Cooling is the link between my graduate research reconstructing past climate change from ice core records and my current work with an environmental organization and philanthropic program to maximize the climate and development benefits of transitioning to energy-efficient and climate-friendly refrigeration and air conditioning. Along the way, I have benefited from the insights and generosity of two great scientists, Jean Jouzel at LSCE and Michael Bender at Princeton, for a trans-Atlantic doctorate, as well as fellowships in Congress and the U.S. government. During my time in government, I had the opportunity to apply my scientific training to inform energy and climate policy in addition to advancing policy for science in the form of scientific integrity policy. This includes working with scientists at the most senior levels of government as they used science to inform their response to the 2010 Deepwater Horizon oil disaster. On the international stage, scientific studies underpinned the Montreal Protocol on Substances that Deplete the Ozone Layer, and were influential when 197 nations agreed to the Kigali Amendment in 2016 to phasedown hydrofluorocarbons, avoiding up to 0.5°C of warming by the end of the century. In this presentation I will share both my own experiences and my observations of the roles science and scientists can play in domestic and international policy and diplomacy.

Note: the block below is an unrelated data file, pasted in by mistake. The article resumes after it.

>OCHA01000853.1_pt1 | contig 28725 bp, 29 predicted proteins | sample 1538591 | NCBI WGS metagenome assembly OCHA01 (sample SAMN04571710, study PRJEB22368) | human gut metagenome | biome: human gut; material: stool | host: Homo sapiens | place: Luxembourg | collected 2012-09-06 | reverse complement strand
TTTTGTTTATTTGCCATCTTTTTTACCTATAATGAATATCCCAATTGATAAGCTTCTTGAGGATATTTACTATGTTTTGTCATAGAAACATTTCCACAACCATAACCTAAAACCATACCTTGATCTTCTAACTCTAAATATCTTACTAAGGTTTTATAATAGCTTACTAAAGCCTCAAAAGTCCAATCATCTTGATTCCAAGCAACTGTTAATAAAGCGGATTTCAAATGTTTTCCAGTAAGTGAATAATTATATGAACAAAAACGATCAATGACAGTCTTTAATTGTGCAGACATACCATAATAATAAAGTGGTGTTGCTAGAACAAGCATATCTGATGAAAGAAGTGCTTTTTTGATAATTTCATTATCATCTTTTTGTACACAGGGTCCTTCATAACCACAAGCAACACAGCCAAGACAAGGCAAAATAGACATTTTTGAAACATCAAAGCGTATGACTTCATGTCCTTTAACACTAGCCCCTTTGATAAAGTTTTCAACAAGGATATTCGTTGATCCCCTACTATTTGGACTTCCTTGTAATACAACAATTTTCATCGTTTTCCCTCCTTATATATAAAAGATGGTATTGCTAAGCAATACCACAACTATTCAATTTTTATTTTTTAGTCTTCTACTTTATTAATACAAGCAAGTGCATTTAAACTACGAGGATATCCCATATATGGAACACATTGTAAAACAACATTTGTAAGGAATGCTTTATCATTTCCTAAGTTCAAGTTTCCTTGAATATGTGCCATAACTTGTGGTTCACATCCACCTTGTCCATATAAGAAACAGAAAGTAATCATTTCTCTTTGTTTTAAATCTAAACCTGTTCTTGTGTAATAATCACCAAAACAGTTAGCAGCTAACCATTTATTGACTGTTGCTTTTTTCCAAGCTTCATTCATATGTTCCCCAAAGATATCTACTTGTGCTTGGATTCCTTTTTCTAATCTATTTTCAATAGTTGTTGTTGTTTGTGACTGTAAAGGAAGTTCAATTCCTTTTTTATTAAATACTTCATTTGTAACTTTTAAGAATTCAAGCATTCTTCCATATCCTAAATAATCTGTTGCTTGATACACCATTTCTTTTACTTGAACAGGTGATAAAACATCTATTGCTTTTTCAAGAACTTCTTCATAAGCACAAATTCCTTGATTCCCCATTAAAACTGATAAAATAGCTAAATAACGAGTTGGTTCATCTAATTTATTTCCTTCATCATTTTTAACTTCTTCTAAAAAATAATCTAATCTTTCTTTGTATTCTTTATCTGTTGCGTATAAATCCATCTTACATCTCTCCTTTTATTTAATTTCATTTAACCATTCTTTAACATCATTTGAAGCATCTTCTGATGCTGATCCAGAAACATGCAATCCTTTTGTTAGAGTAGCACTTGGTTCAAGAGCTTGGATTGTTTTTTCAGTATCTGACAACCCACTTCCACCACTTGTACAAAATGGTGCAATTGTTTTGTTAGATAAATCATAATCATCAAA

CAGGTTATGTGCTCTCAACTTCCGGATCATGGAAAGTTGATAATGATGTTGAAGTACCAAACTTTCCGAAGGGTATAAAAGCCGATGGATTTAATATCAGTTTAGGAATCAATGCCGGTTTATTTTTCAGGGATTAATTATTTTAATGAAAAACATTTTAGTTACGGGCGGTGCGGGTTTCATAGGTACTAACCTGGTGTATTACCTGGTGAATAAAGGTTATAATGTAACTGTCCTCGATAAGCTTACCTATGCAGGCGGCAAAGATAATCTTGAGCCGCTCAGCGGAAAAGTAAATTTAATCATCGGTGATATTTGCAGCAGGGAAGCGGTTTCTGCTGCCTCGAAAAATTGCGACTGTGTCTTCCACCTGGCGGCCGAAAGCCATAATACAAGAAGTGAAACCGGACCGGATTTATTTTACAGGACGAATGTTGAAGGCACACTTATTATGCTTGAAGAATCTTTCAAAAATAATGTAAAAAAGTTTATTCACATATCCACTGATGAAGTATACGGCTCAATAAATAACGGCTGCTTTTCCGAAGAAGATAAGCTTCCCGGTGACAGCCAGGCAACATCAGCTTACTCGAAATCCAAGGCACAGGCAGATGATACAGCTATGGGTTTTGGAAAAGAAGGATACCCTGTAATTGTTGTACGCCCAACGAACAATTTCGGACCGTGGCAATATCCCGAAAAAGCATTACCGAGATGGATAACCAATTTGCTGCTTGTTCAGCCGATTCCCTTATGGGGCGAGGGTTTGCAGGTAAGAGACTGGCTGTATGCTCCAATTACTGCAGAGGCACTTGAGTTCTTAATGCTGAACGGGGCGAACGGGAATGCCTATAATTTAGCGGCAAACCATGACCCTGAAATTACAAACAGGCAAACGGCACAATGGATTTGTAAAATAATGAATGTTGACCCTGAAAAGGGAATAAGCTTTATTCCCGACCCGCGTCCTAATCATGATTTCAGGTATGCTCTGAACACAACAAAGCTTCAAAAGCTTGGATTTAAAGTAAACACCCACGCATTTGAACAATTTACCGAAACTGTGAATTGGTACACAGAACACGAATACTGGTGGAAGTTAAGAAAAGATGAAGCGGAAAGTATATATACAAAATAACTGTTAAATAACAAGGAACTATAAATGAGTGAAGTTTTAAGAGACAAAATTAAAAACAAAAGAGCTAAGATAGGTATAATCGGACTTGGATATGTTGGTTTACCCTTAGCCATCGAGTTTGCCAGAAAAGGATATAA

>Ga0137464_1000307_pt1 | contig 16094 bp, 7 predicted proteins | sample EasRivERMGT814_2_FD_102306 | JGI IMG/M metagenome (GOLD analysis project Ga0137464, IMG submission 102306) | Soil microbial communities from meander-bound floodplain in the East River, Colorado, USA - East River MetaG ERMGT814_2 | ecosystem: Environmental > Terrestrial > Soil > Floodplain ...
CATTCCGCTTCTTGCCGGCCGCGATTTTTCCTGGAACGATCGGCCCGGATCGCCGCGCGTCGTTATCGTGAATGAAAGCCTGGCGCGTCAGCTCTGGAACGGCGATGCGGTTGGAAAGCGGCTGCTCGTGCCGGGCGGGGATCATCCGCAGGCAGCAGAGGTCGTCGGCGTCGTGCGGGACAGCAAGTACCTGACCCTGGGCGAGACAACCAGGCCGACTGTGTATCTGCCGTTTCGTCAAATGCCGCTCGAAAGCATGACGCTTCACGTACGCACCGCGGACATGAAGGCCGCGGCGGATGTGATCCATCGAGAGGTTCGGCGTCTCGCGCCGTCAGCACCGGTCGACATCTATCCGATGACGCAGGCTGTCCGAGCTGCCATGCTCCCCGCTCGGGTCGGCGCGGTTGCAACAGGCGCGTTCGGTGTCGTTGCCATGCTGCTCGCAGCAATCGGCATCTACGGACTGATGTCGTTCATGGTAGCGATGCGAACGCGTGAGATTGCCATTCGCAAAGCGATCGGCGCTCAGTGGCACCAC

Dr. Gabrielle Dreyfus is Senior Scientist at the Institute for Governance & Sustainable Development, and Head of Policies, Standards and Programs for the a philanthropic collaboration housed at the ClimateWorks Foundation to support the Kigali Amendment of the Montreal Protocol by focusing on the transition to energy efficient, climate-friendly, affordable cooling solutions for all. Previously she served as the Deputy Director of the U.S. Department of Energy Office of International Climate and Clean Energy, where she led international initiatives and campaigns to strengthen and scale clean energy policy through the Clean Energy Ministerial. She developed expertise in applying science to inform climate, energy, environmental, and international policy through a series of fellowships in the U.S. Senate, National Oceanic and Atmospheric Administration, and Department of Energy. She received a doctorate in Geosciences from Princeton University and the University of Pierre and Marie Curie for her research reconstructing climate change history from Antarctic ice core records conducted at the Laboratoire des sciences du climat et de l’environnement.